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When stepping through JavaScript code in Google Chrome debugger, how do I terminate script execution if I do not want to continue? The only way I found is closing the browser window.

Pressing "Reload this page" runs the rest of the code and even submits forms as if pressing F8 "Continue".

UPDATE:

When pressing F5 (Refresh) while a script is paused:

  • Google Chrome (v22) runs the script. If the script submits HTTP request, the HTTP response for that request is displayed. The original page is not refreshed.
  • IE 9 just freezes. However IE has an option "Stop Debugging" which, when pressed (provided you did not press F5 earlier), continues to run the script outside debugger.
  • Firebug behaves identically to Chrome.

Closing and then opening again the browser window is not always the next easiest way because it will kill browser session state and that may be important. All your breakpoints are also lost.

UPDATE (Jan 2014):

Refresh while debugging:

  • Chrome v31: lets scripts to run and stops on further breakpoints (but does not submit ajax requests), then refreshes.
  • IE 11: refresh does nothing, but you can press F5 to continue.
  • Firefox v26: lets scripts to run but does not stop on further breakpoints, submits ajax requests, then refreshes.

Kind of progress!

Navigate to the same page while debugging:

  • Chrome v31: same as Refresh.
  • IE 11: scripts are terminated, new browser session is started (same as closing and opening again).
  • Firefox v26: nothing happens.

Also juacala suggested an effective workaround. For example, if you are using jQuery, running delete $ from console will stop execution once any jQuery method is encountered. I have tested it in all above browsers and can confirm it is working.

UPDATE (Mar 2015):

Finally, after over 2 years and almost 10K views, the right answer was given by Alexander K. Google Chrome has its own Task Manager which can kill a tab process without closing the tab itself, keeping all the breakpoints and other stuff intact.

I even went as far as BrowserStack.com to test it in Chrome v22 and found that this was working this way even at that time.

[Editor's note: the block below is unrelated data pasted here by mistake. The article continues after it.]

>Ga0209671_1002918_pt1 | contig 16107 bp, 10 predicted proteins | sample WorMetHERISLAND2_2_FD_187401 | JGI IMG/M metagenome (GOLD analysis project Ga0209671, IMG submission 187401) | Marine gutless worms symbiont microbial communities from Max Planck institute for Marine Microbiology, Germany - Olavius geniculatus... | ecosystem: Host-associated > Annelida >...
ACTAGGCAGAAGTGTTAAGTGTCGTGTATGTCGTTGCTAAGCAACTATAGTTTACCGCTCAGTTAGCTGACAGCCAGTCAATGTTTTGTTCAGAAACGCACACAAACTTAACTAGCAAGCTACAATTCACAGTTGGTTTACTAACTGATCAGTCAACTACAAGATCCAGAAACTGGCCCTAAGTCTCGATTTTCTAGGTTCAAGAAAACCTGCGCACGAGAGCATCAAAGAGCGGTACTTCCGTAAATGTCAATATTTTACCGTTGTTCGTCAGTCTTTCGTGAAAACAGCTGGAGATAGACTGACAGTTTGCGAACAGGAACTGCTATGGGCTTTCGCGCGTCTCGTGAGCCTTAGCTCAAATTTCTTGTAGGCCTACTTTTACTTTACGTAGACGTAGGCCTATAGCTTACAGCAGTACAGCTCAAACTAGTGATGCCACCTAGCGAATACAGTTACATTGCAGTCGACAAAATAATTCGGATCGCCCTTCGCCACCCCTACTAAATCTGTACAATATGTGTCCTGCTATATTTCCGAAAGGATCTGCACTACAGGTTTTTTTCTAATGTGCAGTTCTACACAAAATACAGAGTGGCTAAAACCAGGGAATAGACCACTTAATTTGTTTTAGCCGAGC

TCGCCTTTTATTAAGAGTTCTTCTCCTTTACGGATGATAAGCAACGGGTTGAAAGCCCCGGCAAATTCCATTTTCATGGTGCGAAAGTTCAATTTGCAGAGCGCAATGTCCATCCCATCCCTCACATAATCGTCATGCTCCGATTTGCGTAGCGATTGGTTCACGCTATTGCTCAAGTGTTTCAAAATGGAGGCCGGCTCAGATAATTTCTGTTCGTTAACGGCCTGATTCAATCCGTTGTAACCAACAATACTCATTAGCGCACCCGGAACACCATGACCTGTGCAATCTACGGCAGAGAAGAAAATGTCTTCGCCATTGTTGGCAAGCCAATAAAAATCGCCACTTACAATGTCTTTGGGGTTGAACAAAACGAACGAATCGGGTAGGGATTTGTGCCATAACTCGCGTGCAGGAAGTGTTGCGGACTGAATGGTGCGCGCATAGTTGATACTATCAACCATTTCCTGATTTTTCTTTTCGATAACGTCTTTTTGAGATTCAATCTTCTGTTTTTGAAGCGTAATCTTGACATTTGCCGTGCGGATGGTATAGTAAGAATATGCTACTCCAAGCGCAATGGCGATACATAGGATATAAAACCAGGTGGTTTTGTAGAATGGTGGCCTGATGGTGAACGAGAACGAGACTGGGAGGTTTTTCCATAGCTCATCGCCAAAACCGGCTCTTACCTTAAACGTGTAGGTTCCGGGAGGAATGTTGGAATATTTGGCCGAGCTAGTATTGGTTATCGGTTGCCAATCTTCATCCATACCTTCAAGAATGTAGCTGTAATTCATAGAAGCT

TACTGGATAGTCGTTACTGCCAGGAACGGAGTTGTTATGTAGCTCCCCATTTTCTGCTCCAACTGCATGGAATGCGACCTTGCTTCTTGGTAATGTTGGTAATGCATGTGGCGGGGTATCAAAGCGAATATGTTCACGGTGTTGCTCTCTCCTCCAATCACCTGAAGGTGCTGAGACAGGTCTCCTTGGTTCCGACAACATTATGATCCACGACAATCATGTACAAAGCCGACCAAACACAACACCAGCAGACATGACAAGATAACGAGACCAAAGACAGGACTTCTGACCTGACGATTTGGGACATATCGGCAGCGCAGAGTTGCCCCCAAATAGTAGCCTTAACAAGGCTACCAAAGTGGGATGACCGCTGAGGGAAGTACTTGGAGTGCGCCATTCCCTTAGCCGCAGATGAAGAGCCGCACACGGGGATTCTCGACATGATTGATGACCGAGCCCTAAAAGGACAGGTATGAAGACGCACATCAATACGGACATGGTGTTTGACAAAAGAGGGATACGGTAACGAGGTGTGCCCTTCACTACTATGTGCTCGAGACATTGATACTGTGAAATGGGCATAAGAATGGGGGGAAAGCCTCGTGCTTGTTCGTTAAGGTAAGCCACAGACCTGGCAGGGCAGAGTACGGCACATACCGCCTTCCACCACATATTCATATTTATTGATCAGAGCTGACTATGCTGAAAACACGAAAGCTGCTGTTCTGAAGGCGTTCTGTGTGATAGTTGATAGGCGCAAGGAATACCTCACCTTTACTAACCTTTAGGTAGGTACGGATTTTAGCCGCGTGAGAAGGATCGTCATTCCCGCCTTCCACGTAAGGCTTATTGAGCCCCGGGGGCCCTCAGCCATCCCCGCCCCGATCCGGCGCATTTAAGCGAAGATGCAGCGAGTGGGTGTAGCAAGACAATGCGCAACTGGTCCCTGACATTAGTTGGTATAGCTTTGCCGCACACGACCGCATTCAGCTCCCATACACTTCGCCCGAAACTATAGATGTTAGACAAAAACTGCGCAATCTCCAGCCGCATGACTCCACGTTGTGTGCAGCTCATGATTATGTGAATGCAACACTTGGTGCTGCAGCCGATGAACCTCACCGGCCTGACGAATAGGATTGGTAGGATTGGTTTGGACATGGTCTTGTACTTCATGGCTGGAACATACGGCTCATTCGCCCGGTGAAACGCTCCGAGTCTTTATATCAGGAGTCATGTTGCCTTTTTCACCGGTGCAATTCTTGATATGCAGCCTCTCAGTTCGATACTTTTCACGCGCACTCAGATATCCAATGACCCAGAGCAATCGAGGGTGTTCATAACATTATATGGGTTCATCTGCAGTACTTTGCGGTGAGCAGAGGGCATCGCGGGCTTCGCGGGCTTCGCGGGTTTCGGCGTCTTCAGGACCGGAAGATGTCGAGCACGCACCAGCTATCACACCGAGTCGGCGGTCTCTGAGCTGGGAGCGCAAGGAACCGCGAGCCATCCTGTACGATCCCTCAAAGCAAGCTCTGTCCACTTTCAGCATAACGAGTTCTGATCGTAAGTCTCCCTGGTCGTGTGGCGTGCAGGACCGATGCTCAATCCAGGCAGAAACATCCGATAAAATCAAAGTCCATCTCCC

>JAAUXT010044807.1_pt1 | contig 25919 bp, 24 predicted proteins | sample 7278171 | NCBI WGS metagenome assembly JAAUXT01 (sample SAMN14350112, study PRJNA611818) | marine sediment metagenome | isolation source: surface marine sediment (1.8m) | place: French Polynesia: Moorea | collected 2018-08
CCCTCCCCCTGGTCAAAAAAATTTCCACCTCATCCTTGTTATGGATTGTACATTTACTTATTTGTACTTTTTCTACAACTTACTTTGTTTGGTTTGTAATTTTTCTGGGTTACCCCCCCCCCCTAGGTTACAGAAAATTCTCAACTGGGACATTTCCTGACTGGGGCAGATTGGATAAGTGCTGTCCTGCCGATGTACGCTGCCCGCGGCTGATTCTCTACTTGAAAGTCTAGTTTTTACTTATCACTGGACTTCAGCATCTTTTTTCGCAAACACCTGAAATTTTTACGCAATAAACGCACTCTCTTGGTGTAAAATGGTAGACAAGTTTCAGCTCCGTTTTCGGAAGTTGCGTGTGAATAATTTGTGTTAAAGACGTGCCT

Juacala's workaround is still useful when debugging in IE or Firefox.

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type debugger; into the dev tools console and it will immediately put things into debugger and stop the script. –  Jake Apr 16 at 1:42

4 Answers 4

up vote 16 down vote accepted

In Chrome, there is "Task Manager", accessible via Shift+ESC or through

Menu → More Tools → Task Manager

You can select your page task and end it by pressing "End Process" button.

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One way you can do it is pause the script, look at what code follows where you are currently stopped, e.g.:

var something = somethingElse.blah;

In the console, do the following:

delete somethingElse;

Then play the script: it will cause a fatal error when it tries to access somethingElse, and the script will die. Viola, you've terminated the script.

EDIT: Originally, I deleted a variable. That's not good enough. You have to delete a function or an object of which javascript attempts to access a property.

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2  
you have to delete a function or an object such a nasty hack! (in the UI it would fit nicely as kill all button) –  Michal Stefanow Jul 2 '14 at 5:19
    
It is pretty nasty, but I can't think of another way. –  juacala Jan 23 at 18:50

Good question here. I think you cannot terminate the script execution. Although I have never looked for it, I have been using the chrome debugger for quite a long time at work. I usually set breakpoints in my javascript code and then I debug the portion of code I'm interested in. When I finish debugging that code, I usually just run the rest of the program or refresh the browser.

If you want to prevent the rest of the script from being executed (e.g. due to AJAX calls that are going to be made) the only thing you can do is to remove that code in the console on-the-fly, thus preventing those calls from being executed, then you could execute the remaining code without problems.

I hope this helps!

P.S: I tried to find out an option for terminating the execution in some tutorials / guides like the following ones, but couldn't find it. As I said before, probably there is no such option.

http://www.codeproject.com/Articles/273129/Beginner-Guide-to-Page-and-Script-Debugging-with-C